These area restaurants closed during the first half of 2017.
A trio of major local restaurants closed in the past week.
The recently departed dining spots include Stage Deli and Fish Crazy in North Naples and Midtown Kitchen + Bar in Naples.
Midtown Kitchen + Bar closed July 5 after operating only 13 months in a space formerly occupied by the TGI Friday’s chain for more than 20 years.
Longtime local restaurateur Michael Hernandez, his wife, Lisa, and their business team launched Midtown in June 2016 as a more casual “midtown” dining and nightlife option to their HobNob Kitchen + Bar in downtown Naples. The idea was to channel a little downtown vibe to create a locals hangout on that northeast corner of U.S. 41 and Golden Gate Parkway.
“The people we had seemed to really like it. The concept just wasn’t right for the market. Maybe we made it a little too upscale,” Hernandez said. “I think we had a good group of locals. It just wasn’t enough to sustain us.”
Hernandez, who has created a series of local restaurants over decades, said this is the first time he had to close a business this way.
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“I’ve been doing this a long time. I never really had anything like this happen to me. I never had to do this before. It doesn’t feel good,” he said. “I’ve been broken by it. It’s kind of a devastating feeling.”
Hernandez began creating restaurants here in the late 1980s. In addition to HobNob, which he has operated since December 2013, he previously owned Michael’s Cafe, the original Bistro 821, Trios, Zoë’s and Aqua Grill. He also took over the former Handsome Harry’s Third Street Bistro, and in January he launched Public House in North Naples.
Because Hernandez and company still have a long-term lease for Midtown’s space at the southern end of The Gateway of Naples, a possibility exists that the shuttered restaurant could be rebranded as a new concept, but the retail center’s owners would have to approve.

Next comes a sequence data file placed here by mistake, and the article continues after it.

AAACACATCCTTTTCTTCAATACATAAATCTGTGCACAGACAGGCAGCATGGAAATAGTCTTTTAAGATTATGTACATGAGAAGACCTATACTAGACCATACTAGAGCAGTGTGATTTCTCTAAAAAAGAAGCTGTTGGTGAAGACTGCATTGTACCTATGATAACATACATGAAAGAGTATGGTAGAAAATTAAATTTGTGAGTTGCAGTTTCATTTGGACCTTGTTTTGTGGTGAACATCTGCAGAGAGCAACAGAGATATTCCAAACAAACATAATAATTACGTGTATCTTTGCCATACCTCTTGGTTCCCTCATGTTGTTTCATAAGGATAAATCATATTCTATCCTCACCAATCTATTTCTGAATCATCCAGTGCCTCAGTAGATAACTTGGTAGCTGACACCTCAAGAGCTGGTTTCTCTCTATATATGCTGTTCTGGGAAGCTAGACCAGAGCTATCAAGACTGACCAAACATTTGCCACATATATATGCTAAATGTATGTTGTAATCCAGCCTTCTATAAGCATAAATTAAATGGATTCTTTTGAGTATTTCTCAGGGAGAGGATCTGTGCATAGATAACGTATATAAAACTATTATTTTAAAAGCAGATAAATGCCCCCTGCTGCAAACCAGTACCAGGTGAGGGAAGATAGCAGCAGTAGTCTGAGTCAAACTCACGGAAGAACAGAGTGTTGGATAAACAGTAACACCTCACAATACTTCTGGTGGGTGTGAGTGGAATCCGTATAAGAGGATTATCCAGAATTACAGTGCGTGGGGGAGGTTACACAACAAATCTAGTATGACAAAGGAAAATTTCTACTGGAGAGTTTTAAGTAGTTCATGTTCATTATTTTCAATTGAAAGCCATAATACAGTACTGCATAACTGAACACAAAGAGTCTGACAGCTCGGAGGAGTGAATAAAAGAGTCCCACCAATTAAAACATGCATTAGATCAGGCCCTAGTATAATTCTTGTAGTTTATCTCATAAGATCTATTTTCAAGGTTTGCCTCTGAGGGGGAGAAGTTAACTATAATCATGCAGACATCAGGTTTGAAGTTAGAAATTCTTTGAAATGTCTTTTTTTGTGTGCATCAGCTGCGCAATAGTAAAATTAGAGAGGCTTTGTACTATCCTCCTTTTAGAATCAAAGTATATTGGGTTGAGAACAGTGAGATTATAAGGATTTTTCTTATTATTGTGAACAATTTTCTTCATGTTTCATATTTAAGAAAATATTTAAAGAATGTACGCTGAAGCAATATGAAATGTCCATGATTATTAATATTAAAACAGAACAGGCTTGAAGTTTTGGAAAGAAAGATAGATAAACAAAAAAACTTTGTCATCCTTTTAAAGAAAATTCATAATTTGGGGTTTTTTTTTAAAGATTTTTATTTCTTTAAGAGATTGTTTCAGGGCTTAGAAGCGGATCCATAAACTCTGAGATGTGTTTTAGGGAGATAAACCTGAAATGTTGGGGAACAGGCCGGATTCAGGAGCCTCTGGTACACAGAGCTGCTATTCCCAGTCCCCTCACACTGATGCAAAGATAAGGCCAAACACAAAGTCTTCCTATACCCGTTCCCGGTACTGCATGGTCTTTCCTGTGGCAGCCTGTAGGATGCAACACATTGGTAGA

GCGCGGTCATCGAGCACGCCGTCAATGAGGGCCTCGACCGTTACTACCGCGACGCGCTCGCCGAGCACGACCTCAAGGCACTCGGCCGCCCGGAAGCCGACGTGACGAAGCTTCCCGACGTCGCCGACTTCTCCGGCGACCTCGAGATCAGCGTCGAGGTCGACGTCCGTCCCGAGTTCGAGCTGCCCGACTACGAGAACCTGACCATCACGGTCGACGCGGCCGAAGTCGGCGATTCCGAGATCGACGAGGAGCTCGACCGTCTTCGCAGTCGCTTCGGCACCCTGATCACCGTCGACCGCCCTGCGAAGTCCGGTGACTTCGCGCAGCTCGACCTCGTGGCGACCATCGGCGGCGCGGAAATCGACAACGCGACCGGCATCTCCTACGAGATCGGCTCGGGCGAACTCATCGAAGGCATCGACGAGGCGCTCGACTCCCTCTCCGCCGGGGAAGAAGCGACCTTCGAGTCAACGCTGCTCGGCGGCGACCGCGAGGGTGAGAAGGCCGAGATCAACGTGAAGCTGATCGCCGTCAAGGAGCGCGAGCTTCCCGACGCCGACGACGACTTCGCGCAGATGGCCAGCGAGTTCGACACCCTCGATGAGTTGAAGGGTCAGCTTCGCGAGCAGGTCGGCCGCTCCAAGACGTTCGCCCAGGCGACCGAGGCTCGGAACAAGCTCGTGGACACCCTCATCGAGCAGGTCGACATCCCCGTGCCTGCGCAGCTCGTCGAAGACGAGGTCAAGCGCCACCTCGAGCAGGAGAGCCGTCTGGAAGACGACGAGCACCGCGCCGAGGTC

“That’s something I’m trying to do,” Hernandez said. “I definitely would go a more casual route if given a chance. It’s something we’ll have to look at.”
In the meantime, Hernandez will concentrate on his team’s successes at HobNob and Public House.
“I have to focus my energy on the other two restaurants,” he said.
Gift cards for Midtown will be welcomed at both sister restaurants.
Although the Midtown setback has had an adverse effect on his personal and professional family, count on Hernandez to rebound. Of course, his future projects most likely will be shaped by lessons learned at Midtown.
“If I had to do it over again, I would definitely go much more casual. In hindsight, that seems pretty apparent,” he said.
Stage Deli closed between lunch and dinner service July 5 after operating for 7½ years at Mercato in North Naples.
The restaurant opened in January 2010 as Stage 62 Deli but was rebranded last year as Stage Deli Fine Foods after a major overhaul project rolled out a more sophisticated dining area and new menu items.
“We did somewhat of a redecoration to bring it up to the level of my other restaurants, just for consistencies,” said Steve Goldberg, executive chef and son of the founders of Stage Deli in Michigan in 1962 — hence its original Stage 62 name.
The deli — known for its piled-high corned beef and pastrami sandwiches, matzo ball soup and cheese blintzes — was one of the original restaurants in Mercato, which also recently lost Masa, The Rusty Bucket, and Taps Restaurant and Lounge. Goldberg said there was not a change in rent.